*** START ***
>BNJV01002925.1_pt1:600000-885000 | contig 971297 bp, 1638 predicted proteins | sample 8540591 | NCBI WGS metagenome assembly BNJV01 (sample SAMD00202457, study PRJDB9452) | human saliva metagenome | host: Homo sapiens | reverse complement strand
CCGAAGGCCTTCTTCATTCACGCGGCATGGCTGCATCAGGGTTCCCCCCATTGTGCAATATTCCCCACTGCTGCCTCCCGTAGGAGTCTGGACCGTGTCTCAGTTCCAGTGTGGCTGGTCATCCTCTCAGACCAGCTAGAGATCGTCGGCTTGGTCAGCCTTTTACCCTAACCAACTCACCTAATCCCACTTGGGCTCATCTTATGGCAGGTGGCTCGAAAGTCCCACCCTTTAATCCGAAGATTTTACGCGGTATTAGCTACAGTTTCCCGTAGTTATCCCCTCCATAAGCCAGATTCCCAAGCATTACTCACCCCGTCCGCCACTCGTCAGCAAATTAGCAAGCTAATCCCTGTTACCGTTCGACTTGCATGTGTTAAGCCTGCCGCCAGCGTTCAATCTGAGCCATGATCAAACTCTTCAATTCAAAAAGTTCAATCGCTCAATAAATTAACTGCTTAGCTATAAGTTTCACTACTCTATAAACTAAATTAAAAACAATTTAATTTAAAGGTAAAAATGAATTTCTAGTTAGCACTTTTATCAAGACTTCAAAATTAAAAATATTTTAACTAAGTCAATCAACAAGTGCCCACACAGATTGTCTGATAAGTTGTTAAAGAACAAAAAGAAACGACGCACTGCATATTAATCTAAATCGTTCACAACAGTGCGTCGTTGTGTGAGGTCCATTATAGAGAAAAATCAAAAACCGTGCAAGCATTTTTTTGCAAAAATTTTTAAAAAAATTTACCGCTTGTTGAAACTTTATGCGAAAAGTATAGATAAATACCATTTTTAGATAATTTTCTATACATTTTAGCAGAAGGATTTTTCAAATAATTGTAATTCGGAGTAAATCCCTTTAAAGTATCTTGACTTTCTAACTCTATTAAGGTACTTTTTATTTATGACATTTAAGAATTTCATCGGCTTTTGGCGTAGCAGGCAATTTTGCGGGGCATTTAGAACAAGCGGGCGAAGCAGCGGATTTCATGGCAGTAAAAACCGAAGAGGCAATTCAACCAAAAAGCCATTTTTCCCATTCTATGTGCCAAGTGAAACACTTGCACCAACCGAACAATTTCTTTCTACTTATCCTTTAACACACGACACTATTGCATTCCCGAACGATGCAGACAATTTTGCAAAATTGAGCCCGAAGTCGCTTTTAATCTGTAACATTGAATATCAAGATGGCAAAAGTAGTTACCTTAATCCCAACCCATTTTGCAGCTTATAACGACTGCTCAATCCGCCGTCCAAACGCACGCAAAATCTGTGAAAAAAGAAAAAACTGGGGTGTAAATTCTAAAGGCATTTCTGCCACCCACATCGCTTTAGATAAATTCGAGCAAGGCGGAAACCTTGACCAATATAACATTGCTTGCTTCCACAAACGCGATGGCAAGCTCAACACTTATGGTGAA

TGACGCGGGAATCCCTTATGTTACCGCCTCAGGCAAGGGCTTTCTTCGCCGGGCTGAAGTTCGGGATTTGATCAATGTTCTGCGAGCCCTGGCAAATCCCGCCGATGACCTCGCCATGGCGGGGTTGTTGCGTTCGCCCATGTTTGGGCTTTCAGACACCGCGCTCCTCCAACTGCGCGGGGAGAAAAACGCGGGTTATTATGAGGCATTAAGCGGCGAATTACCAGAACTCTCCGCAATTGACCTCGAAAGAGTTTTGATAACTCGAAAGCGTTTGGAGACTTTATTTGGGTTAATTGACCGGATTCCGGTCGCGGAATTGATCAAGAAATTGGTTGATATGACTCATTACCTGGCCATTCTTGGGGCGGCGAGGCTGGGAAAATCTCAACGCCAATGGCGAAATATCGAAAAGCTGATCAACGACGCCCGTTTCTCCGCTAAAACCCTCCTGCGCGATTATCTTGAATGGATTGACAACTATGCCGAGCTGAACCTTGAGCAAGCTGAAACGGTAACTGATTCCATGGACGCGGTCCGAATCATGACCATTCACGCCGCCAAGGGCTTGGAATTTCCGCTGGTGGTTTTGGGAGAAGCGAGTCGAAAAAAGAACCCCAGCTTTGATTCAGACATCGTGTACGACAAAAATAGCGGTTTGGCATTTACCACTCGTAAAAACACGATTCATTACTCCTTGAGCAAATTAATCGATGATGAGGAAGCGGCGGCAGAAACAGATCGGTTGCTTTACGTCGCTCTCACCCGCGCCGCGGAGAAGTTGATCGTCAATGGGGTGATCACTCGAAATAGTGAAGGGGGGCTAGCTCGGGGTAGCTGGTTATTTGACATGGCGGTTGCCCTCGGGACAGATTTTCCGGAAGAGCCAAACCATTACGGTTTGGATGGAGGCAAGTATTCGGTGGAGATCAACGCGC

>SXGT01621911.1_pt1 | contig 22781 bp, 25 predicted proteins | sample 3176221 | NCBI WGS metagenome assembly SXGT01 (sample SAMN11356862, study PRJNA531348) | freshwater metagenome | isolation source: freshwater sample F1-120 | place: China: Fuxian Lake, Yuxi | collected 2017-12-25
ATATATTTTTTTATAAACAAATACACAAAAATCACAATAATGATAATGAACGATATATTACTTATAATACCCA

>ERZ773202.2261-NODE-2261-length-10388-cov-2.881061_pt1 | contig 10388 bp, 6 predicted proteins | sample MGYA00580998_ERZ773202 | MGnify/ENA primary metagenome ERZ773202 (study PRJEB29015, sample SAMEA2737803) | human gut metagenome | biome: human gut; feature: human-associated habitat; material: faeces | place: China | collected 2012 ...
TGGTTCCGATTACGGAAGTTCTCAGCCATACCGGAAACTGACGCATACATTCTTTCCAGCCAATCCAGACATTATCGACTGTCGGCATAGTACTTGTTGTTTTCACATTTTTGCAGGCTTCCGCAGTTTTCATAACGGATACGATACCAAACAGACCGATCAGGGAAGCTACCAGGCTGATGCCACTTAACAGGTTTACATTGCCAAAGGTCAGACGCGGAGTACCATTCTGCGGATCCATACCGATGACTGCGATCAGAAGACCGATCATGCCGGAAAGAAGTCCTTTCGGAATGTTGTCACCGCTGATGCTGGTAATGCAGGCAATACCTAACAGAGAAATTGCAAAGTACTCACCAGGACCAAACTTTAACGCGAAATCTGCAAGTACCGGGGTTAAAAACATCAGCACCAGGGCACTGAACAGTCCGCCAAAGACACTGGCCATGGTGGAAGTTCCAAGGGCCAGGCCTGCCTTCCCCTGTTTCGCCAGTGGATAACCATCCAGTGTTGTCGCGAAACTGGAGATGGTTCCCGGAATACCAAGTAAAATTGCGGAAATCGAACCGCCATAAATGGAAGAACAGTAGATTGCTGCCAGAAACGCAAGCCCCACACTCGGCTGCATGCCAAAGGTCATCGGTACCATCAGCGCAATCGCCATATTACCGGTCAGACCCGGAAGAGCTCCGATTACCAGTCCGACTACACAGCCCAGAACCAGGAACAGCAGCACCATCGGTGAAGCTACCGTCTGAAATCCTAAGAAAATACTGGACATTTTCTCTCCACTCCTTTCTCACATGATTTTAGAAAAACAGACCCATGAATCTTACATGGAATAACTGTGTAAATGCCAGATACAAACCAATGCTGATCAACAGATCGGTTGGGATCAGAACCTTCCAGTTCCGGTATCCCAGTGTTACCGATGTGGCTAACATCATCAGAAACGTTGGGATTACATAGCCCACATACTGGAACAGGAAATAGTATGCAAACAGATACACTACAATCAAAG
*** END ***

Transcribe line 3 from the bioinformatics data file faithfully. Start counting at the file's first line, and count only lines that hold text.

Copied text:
TGACGCGGGAATCCCTTATGTTACCGCCTCAGGCAAGGGCTTTCTTCGCCGGGCTGAAGTTCGGGATTTGATCAATGTTCTGCGAGCCCTGGCAAATCCCGCCGATGACCTCGCCATGGCGGGGTTGTTGCGTTCGCCCATGTTTGGGCTTTCAGACACCGCGCTCCTCCAACTGCGCGGGGAGAAAAACGCGGGTTATTATGAGGCATTAAGCGGCGAATTACCAGAACTCTCCGCAATTGACCTCGAAAGAGTTTTGATAACTCGAAAGCGTTTGGAGACTTTATTTGGGTTAATTGACCGGATTCCGGTCGCGGAATTGATCAAGAAATTGGTTGATATGACTCATTACCTGGCCATTCTTGGGGCGGCGAGGCTGGGAAAATCTCAACGCCAATGGCGAAATATCGAAAAGCTGATCAACGACGCCCGTTTCTCCGCTAAAACCCTCCTGCGCGATTATCTTGAATGGATTGACAACTATGCCGAGCTGAACCTTGAGCAAGCTGAAACGGTAACTGATTCCATGGACGCGGTCCGAATCATGACCATTCACGCCGCCAAGGGCTTGGAATTTCCGCTGGTGGTTTTGGGAGAAGCGAGTCGAAAAAAGAACCCCAGCTTTGATTCAGACATCGTGTACGACAAAAATAGCGGTTTGGCATTTACCACTCGTAAAAACACGATTCATTACTCCTTGAGCAAATTAATCGATGATGAGGAAGCGGCGGCAGAAACAGATCGGTTGCTTTACGTCGCTCTCACCCGCGCCGCGGAGAAGTTGATCGTCAATGGGGTGATCACTCGAAATAGTGAAGGGGGGCTAGCTCGGGGTAGCTGGTTATTTGACATGGCGGTTGCCCTCGGGACAGATTTTCCGGAAGAGCCAAACCATTACGGTTTGGATGGAGGCAAGTATTCGGTGGAGATCAACGCGC